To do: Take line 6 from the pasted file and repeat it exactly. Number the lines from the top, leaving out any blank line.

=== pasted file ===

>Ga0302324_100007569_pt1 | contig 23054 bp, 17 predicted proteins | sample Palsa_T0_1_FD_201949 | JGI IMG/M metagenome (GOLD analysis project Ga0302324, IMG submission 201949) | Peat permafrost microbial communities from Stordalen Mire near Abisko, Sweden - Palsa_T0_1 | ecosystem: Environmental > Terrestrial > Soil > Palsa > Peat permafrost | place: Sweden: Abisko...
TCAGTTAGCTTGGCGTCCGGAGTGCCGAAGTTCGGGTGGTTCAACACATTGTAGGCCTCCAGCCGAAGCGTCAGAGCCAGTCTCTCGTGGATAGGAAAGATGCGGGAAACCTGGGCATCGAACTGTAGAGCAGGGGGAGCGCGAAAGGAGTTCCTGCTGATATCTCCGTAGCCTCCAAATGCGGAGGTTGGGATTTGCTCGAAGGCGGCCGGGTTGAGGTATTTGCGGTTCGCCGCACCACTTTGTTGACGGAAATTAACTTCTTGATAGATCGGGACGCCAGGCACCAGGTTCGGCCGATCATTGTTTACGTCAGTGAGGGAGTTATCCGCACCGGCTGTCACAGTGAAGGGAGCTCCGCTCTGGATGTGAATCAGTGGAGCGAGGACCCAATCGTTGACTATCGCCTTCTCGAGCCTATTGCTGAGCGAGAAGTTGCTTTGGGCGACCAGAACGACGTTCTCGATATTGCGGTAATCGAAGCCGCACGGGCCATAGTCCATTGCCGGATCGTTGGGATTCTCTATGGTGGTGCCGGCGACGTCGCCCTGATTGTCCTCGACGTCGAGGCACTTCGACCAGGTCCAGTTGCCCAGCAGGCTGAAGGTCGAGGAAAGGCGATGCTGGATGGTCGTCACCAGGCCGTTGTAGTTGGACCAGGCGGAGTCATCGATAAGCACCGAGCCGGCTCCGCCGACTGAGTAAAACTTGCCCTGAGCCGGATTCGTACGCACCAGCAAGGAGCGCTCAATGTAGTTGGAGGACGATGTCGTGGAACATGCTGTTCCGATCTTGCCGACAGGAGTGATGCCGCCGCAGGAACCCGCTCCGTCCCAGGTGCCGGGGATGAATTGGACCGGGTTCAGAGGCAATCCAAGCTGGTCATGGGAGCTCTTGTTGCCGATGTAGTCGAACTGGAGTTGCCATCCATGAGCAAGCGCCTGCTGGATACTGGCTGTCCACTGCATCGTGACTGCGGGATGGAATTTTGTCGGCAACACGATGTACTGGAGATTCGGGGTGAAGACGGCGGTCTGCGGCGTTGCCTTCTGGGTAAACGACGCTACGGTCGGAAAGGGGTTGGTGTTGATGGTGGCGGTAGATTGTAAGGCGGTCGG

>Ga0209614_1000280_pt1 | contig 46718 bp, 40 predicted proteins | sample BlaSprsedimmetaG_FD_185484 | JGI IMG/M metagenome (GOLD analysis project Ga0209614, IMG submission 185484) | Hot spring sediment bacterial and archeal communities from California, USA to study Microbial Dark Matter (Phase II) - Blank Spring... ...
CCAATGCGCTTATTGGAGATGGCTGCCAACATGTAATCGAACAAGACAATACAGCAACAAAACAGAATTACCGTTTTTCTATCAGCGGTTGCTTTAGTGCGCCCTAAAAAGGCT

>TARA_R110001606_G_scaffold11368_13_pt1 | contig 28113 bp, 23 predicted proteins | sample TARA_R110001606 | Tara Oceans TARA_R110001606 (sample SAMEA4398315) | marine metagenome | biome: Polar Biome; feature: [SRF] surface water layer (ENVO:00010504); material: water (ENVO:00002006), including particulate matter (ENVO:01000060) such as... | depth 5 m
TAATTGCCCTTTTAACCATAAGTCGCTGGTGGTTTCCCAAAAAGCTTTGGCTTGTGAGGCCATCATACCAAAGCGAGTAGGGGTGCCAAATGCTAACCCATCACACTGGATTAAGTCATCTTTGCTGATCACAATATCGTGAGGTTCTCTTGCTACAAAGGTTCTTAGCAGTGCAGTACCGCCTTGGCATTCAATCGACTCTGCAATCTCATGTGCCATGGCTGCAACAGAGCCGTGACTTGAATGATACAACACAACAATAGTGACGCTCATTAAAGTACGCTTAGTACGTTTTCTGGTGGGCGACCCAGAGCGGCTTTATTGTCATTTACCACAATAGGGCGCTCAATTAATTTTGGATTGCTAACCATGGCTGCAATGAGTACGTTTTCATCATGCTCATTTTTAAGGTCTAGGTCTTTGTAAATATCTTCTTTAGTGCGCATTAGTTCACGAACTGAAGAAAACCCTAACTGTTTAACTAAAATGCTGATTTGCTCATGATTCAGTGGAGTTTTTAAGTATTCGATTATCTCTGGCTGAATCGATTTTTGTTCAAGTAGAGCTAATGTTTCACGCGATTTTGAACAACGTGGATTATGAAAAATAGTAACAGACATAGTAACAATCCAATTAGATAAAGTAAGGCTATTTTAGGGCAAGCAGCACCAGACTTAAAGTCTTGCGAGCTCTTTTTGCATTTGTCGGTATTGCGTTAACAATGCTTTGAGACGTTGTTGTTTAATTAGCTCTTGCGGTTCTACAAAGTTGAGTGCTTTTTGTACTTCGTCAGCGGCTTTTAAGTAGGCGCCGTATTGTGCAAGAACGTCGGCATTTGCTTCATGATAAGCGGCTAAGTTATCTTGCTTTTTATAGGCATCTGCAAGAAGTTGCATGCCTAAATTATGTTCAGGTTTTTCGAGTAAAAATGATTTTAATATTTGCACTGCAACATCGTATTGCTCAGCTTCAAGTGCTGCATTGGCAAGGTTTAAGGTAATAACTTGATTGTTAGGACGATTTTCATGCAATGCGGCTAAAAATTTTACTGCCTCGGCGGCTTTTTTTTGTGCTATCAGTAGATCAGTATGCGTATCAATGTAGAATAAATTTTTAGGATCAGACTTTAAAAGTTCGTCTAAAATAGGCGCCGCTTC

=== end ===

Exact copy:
TAATTGCCCTTTTAACCATAAGTCGCTGGTGGTTTCCCAAAAAGCTTTGGCTTGTGAGGCCATCATACCAAAGCGAGTAGGGGTGCCAAATGCTAACCCATCACACTGGATTAAGTCATCTTTGCTGATCACAATATCGTGAGGTTCTCTTGCTACAAAGGTTCTTAGCAGTGCAGTACCGCCTTGGCATTCAATCGACTCTGCAATCTCATGTGCCATGGCTGCAACAGAGCCGTGACTTGAATGATACAACACAACAATAGTGACGCTCATTAAAGTACGCTTAGTACGTTTTCTGGTGGGCGACCCAGAGCGGCTTTATTGTCATTTACCACAATAGGGCGCTCAATTAATTTTGGATTGCTAACCATGGCTGCAATGAGTACGTTTTCATCATGCTCATTTTTAAGGTCTAGGTCTTTGTAAATATCTTCTTTAGTGCGCATTAGTTCACGAACTGAAGAAAACCCTAACTGTTTAACTAAAATGCTGATTTGCTCATGATTCAGTGGAGTTTTTAAGTATTCGATTATCTCTGGCTGAATCGATTTTTGTTCAAGTAGAGCTAATGTTTCACGCGATTTTGAACAACGTGGATTATGAAAAATAGTAACAGACATAGTAACAATCCAATTAGATAAAGTAAGGCTATTTTAGGGCAAGCAGCACCAGACTTAAAGTCTTGCGAGCTCTTTTTGCATTTGTCGGTATTGCGTTAACAATGCTTTGAGACGTTGTTGTTTAATTAGCTCTTGCGGTTCTACAAAGTTGAGTGCTTTTTGTACTTCGTCAGCGGCTTTTAAGTAGGCGCCGTATTGTGCAAGAACGTCGGCATTTGCTTCATGATAAGCGGCTAAGTTATCTTGCTTTTTATAGGCATCTGCAAGAAGTTGCATGCCTAAATTATGTTCAGGTTTTTCGAGTAAAAATGATTTTAATATTTGCACTGCAACATCGTATTGCTCAGCTTCAAGTGCTGCATTGGCAAGGTTTAAGGTAATAACTTGATTGTTAGGACGATTTTCATGCAATGCGGCTAAAAATTTTACTGCCTCGGCGGCTTTTTTTTGTGCTATCAGTAGATCAGTATGCGTATCAATGTAGAATAAATTTTTAGGATCAGACTTTAAAAGTTCGTCTAAAATAGGCGCCGCTTC